London: Although cosmic rays were discovered 100 years ago, their origin has mystified physicists since long.
Now, the IceCube Neutrino Observatory, a massive detector in Antarctica, is honing in on how the highest energy cosmic rays are produced.
“Although we have not discovered where cosmic rays come from, we have taken a major step towards ruling out one of the leading predictions,” said IceCube principal investigator and University of Wisconsin–Madison physics professor Francis Halzen.
Cosmic rays are electrically charged particles, such as protons, that strike Earth from all directions, with energies up to one hundred million times higher than those created in man-made accelerators.
The intense conditions needed to generate such energetic particles have focused physicists’ interest on two potential sources: the massive black holes at the centers of active galaxies, and the exploding fireballs observed by astronomers as gamma ray bursts (GRBs).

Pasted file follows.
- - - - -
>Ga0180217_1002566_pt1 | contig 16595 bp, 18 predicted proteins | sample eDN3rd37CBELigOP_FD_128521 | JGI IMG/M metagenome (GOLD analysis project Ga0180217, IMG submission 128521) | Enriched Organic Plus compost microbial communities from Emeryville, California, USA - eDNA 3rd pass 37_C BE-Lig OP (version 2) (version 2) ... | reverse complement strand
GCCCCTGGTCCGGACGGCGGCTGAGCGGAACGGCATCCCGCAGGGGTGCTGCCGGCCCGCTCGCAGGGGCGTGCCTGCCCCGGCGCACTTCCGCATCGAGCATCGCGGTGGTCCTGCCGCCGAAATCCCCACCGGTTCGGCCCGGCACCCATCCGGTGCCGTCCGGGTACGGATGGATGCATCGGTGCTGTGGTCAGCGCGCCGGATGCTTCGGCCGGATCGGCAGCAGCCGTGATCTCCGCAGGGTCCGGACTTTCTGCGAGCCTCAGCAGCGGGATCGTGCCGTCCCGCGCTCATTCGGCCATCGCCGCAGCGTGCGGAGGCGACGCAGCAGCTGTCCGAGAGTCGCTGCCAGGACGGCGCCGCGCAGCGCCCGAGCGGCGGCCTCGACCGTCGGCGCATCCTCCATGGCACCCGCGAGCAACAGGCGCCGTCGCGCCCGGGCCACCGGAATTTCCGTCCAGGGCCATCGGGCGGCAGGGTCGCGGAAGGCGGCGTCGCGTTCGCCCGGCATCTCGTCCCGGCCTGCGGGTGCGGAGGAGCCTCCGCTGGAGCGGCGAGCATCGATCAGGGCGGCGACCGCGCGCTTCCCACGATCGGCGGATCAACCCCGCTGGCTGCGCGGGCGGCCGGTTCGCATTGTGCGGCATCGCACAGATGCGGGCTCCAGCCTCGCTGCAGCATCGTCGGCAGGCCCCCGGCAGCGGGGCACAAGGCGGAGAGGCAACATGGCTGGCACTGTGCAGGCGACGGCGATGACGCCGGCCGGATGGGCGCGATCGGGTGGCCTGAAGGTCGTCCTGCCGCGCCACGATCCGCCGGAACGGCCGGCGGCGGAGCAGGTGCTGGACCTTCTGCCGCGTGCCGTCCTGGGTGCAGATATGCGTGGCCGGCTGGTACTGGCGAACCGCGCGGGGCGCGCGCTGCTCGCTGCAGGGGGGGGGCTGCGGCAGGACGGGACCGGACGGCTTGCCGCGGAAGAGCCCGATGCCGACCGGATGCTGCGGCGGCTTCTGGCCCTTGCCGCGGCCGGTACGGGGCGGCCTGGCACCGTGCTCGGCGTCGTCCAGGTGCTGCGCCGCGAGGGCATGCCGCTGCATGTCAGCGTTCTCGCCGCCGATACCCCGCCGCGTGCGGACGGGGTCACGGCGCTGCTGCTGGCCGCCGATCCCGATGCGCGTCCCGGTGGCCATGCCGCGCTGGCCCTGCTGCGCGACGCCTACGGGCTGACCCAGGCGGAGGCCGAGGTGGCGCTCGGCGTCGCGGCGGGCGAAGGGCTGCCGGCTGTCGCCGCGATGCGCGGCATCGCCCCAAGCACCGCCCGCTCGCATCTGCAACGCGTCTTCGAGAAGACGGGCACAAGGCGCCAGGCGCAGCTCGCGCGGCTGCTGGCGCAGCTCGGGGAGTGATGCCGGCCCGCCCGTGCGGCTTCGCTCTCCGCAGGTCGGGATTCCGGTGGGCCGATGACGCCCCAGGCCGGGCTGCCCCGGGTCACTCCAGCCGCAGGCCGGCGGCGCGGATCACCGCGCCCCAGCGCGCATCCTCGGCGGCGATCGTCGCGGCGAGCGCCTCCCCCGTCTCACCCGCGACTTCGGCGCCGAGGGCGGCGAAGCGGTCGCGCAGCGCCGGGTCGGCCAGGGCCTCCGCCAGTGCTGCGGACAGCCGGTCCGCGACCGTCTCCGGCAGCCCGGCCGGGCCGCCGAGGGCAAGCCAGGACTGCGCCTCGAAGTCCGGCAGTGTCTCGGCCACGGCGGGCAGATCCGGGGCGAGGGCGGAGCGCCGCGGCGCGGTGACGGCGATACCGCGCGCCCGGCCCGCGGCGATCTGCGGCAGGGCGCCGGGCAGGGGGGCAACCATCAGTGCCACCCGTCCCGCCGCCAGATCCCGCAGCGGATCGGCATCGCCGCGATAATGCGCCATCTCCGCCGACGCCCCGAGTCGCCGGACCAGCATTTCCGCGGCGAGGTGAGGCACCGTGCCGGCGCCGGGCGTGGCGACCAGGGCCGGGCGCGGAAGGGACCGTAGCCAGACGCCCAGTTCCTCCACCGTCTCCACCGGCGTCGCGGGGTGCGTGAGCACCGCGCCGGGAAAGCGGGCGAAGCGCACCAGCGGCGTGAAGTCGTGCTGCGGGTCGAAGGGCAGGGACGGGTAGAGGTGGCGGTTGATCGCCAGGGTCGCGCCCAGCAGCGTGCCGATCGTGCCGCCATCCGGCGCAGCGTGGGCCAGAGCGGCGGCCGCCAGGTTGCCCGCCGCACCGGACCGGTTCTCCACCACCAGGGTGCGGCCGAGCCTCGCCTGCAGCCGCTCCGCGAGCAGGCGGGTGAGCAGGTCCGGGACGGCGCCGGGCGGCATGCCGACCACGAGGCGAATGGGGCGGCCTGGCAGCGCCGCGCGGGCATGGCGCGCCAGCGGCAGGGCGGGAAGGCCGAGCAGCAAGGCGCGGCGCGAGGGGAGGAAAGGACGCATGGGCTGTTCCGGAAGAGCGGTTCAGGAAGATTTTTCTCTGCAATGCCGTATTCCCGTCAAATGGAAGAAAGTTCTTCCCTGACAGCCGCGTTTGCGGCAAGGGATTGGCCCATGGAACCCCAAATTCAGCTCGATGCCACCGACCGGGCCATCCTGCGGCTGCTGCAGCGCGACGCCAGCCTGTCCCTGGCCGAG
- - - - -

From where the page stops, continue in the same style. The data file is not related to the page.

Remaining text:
IceCube is using neutrinos, which are believed to accompany cosmic ray production, to explore these theories.
The IceCube collaboration described a search for neutrinos emitted from 300 gamma ray bursts observed, most recently in coincidence with the SWIFT and Fermi satellites, between May 2008 and April 2010.
Surprisingly, they found none - a result that contradicts 15 years of predictions and challenges one of the two leading theories for the origin of the highest energy cosmic rays.
“The result of this neutrino search is significant because for the first time we have an instrument with sufficient sensitivity to open a new window on cosmic ray production and the interior processes of GRBs,” said IceCube spokesperson and University of Maryland physics professor Greg Sullivan.
“The unexpected absence of neutrinos from GRBs has forced a re-evaluation of the theory for production of cosmic rays and neutrinos in a GRB fireball and possibly the theory that high energy cosmic rays are generated in fireballs.”
IceCube is a high energy neutrino telescope at the geographical South Pole in Antarctica, operated by a collaboration of 250 physicists and engineers from the USA, Germany, Sweden, Belgium, Switzerland, Japan, Canada, New Zealand, Australia and Barbados.
Improved theoretical understanding and more data from the compete IceCube detector will help scientists better understand the mystery of cosmic ray production. IceCube is currently collecting more data with the finalized, better calibrated, and better understood detector.
The study has been published in the journal Nature.